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Sep 24, 2020

Pain Fendu (French Split Bread)

Pain Fendu is a French bread that is shaped by splitting the bread down the middle with a dowel to create a "split" in the loaf. 

This sourdough-based recipe for pain fendu is also spiked with a little instant yeast. It is super crusty with a flavorful crumb and is super easy to make. Pain fendu, or "split bread" in French, is one of the many ways to shape pain au levain. 

If you really want to flex your French bread muscles, you can use this dough to make fougasse, pain d'Epi, baguettes, pain tordu, or pain de beaucaire. It's pretty foolproof! 

Slices of pain fendu in a bread basket

How to Shape Pain Fendu:

First, form the risen dough into a ball, sprinkle with some flour, cover it loosely with plastic wrap, and let the dough rest for 15 minutes. 

Next, elongate the dough ball into a batard, and tighten it up with a bench scraper. 

After that, press a dowel into the dough to create a deep crevice, and then roll the dowel back and forth to create a thin skin of dough in the middle. Sprinkle some flour into the middle and rub the sides of the crevice with more flour. Roll the sides of the dough together and let the loaf rise, split side down.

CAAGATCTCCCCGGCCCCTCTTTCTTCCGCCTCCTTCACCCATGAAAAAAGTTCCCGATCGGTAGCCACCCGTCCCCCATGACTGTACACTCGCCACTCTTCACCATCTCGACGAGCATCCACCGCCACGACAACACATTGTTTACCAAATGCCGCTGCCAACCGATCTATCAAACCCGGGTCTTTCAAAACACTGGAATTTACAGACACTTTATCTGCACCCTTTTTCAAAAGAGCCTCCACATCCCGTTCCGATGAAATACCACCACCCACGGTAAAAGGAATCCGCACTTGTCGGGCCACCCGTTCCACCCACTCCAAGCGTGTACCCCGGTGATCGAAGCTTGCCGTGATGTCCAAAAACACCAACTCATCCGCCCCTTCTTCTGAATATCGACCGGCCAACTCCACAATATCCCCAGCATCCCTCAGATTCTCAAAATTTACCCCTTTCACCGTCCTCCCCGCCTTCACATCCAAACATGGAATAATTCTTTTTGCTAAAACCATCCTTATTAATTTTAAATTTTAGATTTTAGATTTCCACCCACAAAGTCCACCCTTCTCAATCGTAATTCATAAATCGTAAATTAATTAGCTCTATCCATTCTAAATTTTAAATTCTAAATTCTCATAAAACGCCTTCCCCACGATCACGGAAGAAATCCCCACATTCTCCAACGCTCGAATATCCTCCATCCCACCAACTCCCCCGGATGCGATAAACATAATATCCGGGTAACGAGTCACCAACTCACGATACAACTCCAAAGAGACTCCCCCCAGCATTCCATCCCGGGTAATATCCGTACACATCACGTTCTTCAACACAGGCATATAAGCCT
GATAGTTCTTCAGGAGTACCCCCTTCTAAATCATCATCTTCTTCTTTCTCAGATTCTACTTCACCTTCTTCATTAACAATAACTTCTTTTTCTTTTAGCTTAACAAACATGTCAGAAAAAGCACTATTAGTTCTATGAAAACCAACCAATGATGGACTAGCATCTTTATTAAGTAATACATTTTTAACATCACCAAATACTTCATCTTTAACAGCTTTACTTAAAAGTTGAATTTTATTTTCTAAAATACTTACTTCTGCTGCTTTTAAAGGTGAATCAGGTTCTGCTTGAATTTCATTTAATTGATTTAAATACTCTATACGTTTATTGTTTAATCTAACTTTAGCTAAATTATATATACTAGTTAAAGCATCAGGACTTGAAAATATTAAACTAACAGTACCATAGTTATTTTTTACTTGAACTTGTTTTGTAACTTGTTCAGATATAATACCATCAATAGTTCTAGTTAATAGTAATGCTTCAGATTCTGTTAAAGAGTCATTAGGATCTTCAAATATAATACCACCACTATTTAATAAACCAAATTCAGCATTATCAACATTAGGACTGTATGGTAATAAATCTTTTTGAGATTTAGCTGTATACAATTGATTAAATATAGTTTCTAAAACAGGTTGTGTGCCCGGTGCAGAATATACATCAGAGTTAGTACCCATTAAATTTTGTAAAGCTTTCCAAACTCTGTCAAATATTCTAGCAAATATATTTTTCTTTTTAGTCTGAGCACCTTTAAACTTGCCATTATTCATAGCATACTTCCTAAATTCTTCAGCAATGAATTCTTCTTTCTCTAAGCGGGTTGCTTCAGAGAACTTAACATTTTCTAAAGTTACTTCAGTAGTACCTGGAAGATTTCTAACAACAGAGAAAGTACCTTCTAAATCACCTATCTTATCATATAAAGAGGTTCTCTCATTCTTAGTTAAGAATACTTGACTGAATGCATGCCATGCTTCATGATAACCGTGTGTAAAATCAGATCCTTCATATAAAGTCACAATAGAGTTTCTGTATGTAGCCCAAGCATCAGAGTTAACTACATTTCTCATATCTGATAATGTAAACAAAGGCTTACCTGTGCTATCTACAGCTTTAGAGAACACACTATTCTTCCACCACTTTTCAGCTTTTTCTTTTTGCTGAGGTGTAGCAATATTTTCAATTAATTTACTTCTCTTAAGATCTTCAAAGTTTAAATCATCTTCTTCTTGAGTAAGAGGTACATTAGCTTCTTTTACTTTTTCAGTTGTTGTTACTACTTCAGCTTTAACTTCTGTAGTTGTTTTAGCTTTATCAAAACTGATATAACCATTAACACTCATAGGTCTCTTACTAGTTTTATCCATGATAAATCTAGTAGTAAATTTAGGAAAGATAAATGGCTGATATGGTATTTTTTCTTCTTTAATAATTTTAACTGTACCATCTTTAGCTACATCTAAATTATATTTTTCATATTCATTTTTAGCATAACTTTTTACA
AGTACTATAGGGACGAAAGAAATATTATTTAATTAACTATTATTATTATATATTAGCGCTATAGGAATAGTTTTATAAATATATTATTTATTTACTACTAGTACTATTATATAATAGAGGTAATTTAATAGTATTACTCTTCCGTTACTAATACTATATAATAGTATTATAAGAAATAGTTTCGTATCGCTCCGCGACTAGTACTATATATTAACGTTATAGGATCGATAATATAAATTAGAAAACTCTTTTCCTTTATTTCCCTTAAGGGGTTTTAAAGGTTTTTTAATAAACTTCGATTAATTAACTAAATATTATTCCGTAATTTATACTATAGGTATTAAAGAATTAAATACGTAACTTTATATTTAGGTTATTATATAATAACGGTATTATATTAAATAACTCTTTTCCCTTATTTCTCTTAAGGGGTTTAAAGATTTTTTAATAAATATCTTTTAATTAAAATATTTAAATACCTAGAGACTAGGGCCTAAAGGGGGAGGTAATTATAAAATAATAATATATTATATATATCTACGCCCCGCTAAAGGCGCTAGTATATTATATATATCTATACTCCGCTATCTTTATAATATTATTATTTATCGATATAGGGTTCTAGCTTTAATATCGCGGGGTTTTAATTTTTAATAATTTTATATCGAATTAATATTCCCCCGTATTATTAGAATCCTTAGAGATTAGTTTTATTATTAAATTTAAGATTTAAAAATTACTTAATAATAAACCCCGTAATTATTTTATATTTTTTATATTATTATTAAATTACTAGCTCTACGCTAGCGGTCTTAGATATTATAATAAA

I used a floured couche, which I used to support the sides of the dough while it was rising. 

Shaping pain fendu

I did not have a wooden dowel, so I used the handle of the longest wooden spoon I own. If you are a drummer, a drum stick would work too! 

It took me a couple of tries to get this bread to actually maintain the split. The first time I tried it, the bread "sort of" split, but it was harder to discern (see photo below). It's a sticky dough, and it doesn't always easily separate. 

Pain Fendu slices

You let the shaped loaves rise, crease side down for about an hour to 90 minutes, and then bake them for about 30 minutes. 

The crust comes out super crispy and it crackles like a bowl of Rice Krispies. I can't resist listening. 

You bake the loaves on a preheated baking stone in a steam oven. Instead of a steam pan, I baked the loaves on a hot baking stone under two stacked inverted foil baking pans for the first 10 minutes (you can see a photo of the set-up in my post on demi-baguettes). It's so much easier. 

Pain fendu crumb